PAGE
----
What's A Lemon Mom?
A Lemon Mom parents by shaming, blaming, humiliating, manipulating, guilting, and belittling. She cannot bond with or emotionally nurture her children. The children grow up feeling "not good enough," unloved, misunderstood, and like they don't matter. As adults, they struggle with low self-esteem, physical or mental illness, and unsatisfying or abusive relationships.
Did you grow up in an unpredictable or chaotic home? Were you preoccupied with your mother's behavior? Trying to figure out why she said or did certain things? Did you take her "emotional temperature" and adjust your behavior and choices accordingly? Inconsistency, lack of supervision and boundaries, and little to no parental involvement are the norm in dysfunctional homes.
For as long as I can remember, there was something "different" about my mother. She wasn't like other mothers I knew.
As a kid, I'd met a lot of moms and witnessed their interactions with their kids. My mom didn't relate to me like they did to their kids. She didn't hug or kiss, smile at, spend time with, or play with me. She never seemed happy to see me. She didn't ask about my school day and wasn't interested in knowing my friends. She seemed to have no interest in me or anything that I did.
No boundaries, name-calling, invalidation, neglect
My mom called me hurtful names and obscenities, and at times, she ignored me, not speaking to me for days, weeks, or even months. Having no bedtime, I stayed up as late as I wanted. I was expected to care for my younger siblings and was blamed or punished for their misbehavior.
I was not allowed to openly express feelings, ask questions, show initiative or curiosity. Instead, my feelings were discounted, minimized, or invalidated. Asking questions or taking action meant I was challenging her, which was not tolerated. She re-wrote my memories, and I was expected to believe her version. I was to obey, stay quiet, not question.
There's an unspoken rule in this type of family: don't talk, don't trust, don't feel.
If any of this sounds familiar, you are not alone. If there's manipulation, power struggles, or cruelty in your relationship, this book can help. If you second-guess your memory, doubt your judgment or sanity, or continually seek your mother's withheld affection, attention, or approval, this book can explain why.
Her behavior isn't caused by any shortcomings within yourself. There is nothing—and there never was—anything wrong with you, as you may have believed. You are lovable, and you matter.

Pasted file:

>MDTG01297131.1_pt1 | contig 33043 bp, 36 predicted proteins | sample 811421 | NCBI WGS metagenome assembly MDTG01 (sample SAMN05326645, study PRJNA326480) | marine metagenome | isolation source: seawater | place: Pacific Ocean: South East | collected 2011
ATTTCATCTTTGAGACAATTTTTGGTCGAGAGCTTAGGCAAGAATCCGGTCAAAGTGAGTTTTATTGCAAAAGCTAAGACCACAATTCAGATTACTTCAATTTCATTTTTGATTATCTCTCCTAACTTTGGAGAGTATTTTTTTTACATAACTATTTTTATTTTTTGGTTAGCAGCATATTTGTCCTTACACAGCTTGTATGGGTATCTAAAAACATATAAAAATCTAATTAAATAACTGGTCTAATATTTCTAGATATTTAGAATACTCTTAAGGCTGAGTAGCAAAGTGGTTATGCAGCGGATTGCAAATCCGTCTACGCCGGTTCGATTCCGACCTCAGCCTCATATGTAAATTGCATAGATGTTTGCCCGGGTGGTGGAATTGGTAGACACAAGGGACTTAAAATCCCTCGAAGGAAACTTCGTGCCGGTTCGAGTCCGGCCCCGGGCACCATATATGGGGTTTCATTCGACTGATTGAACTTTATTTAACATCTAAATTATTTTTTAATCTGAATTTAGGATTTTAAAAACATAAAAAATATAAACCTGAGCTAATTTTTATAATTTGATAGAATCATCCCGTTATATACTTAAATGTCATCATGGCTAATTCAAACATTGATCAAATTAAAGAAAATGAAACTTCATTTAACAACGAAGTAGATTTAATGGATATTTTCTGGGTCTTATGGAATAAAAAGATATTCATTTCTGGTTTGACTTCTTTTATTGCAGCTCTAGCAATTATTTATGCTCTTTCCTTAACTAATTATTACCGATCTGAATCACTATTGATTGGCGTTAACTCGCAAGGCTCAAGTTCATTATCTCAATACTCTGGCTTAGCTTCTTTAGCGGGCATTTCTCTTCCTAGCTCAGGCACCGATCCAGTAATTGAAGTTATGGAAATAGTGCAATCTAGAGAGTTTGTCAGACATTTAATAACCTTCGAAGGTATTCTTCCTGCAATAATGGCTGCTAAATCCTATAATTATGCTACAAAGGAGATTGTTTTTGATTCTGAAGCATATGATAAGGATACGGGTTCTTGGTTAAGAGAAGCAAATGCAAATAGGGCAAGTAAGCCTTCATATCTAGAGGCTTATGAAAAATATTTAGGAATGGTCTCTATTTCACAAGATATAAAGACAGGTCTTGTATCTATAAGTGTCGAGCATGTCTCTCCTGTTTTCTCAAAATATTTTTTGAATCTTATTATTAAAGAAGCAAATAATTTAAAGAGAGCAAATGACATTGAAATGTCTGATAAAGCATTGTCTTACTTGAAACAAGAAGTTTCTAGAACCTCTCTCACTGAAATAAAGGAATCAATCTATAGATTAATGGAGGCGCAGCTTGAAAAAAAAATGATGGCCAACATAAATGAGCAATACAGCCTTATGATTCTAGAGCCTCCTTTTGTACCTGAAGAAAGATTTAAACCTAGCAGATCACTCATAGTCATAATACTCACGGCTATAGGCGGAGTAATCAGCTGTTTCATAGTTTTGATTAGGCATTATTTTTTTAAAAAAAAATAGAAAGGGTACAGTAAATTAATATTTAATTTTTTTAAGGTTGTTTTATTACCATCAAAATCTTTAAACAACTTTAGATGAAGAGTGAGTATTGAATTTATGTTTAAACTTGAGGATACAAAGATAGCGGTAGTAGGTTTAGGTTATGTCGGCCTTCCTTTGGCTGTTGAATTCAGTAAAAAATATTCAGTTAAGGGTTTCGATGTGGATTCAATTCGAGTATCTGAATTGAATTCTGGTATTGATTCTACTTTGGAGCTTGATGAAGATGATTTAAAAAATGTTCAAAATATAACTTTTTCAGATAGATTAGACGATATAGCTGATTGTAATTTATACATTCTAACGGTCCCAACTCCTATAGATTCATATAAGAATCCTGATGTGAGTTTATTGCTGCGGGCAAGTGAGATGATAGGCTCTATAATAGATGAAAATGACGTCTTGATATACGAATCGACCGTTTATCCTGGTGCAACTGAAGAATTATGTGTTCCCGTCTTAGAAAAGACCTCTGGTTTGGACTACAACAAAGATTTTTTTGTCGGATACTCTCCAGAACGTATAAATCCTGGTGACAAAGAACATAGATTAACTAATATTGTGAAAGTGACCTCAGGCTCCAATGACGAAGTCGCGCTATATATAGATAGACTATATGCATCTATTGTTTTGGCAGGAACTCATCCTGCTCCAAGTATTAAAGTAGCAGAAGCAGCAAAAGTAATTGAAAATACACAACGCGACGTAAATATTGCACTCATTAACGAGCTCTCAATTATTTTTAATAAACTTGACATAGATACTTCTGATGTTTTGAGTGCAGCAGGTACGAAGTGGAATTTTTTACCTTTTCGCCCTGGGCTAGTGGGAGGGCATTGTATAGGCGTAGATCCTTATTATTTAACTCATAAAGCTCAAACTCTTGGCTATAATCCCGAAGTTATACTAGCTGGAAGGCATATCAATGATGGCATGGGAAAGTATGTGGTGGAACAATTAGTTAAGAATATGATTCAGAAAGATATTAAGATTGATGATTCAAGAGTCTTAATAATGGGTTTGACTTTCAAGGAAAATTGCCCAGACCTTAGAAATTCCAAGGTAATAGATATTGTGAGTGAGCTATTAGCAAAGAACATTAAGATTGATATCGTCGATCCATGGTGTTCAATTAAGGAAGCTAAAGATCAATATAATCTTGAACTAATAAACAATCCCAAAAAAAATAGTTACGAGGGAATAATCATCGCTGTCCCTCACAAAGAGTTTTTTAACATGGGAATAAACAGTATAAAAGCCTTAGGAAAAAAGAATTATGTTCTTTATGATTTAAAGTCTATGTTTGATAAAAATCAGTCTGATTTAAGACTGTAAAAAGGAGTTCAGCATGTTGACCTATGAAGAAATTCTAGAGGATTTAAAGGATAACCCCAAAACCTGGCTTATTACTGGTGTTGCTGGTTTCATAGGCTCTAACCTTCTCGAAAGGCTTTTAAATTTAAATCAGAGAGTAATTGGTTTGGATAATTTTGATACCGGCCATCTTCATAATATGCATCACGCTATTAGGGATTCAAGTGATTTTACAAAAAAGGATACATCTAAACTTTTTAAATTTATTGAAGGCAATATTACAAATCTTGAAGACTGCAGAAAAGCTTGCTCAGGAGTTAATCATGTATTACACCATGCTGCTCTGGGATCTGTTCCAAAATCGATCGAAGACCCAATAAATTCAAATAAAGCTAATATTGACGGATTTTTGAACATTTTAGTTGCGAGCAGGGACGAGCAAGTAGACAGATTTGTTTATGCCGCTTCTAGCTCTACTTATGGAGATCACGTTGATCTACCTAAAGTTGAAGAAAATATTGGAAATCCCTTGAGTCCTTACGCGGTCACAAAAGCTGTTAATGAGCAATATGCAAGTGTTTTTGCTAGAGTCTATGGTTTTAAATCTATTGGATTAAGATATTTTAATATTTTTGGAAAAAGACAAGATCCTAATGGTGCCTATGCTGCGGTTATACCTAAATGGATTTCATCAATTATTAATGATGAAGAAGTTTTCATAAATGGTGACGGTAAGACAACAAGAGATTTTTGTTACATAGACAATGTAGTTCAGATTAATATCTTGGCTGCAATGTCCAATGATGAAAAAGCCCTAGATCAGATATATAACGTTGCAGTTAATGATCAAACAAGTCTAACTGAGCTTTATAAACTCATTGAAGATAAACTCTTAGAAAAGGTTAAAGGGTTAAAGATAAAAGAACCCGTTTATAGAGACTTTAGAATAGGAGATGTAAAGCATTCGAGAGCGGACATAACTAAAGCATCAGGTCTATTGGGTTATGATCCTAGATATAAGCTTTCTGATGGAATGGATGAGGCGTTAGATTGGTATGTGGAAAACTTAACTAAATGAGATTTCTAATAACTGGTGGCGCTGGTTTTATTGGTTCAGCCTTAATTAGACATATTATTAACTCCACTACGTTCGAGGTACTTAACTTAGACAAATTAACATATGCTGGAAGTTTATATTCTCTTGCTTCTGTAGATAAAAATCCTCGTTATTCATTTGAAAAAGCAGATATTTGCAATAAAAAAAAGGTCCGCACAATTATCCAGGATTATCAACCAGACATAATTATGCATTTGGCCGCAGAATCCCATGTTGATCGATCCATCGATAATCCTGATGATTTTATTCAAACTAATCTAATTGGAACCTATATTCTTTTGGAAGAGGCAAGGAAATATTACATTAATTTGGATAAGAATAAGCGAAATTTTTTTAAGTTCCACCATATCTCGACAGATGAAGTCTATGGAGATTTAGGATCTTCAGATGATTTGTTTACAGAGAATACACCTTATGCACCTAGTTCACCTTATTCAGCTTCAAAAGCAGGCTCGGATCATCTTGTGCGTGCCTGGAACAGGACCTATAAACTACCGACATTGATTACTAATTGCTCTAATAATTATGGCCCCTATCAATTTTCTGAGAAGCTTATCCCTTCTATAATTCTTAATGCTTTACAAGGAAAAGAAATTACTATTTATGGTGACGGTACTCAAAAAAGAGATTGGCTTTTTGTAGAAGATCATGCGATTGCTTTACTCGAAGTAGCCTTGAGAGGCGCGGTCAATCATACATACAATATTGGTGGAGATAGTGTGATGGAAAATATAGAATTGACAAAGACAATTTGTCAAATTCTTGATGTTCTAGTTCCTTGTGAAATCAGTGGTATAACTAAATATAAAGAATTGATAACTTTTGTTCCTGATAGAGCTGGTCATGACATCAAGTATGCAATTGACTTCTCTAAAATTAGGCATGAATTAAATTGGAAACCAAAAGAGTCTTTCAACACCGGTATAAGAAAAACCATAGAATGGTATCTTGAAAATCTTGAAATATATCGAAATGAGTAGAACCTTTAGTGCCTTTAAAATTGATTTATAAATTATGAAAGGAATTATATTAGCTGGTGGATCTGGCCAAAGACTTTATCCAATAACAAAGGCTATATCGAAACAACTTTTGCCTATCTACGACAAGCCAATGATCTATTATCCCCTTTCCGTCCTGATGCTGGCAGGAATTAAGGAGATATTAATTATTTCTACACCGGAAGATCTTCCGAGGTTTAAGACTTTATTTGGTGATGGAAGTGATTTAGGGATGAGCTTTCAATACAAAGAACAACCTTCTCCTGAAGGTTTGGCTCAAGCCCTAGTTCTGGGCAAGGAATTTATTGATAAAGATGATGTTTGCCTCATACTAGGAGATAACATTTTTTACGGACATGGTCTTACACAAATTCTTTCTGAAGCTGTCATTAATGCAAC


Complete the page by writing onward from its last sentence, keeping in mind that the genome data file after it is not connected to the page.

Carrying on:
You can't change your mother, but you can change your thoughts, behavior, and, most importantly, how you interact with her. When you apply this understanding along with the tools in this book, your relationship can change.
This book helps you reconcile the past and move you forward even while your mother feels no accountability or responsibility for her hurtful actions. As you update your historical view of yourself, changes begin.
Until now, you had two choices: live on her terms (focusing on her, chasing after her withheld acceptance) or go "no contact." I suggest you have a third option: decode the hurtful behavior, take back your power, and move on:
- identify signs of complex trauma
- identify gaslighting
- understand the differences between PTSD and C-PTSD
- remove drama from interactions
- set enforceable boundaries
- identify and shut down manipulation
- strategize conversations to flow the way you want
- gain clarity by taking the end-of-chapter Action Steps, or use the Lemon Moms Companion Workbook.
What's stopping you? Scroll up and get this book now!
About the Author
As a result of growing up in a dysfunctional home, and with the help of professional therapists and continued personal growth, Diane has developed strong coping skills and healing strategies. She happily shares those insights with others who want to learn and recover. Currently, she lives in Nevada with her husband Kim and her adorable pets Abby and Simba.
Diane is an experienced advocate, speaker, and writer on domestic violence, abuse, and family dysfunction. Currently, she writes about toxic relationships and recovery tools on her blog, ‘The Toolbox” () Diane holds a Bachelor of Arts in psychology and has worked in numerous fields, including domestic violence and abuse.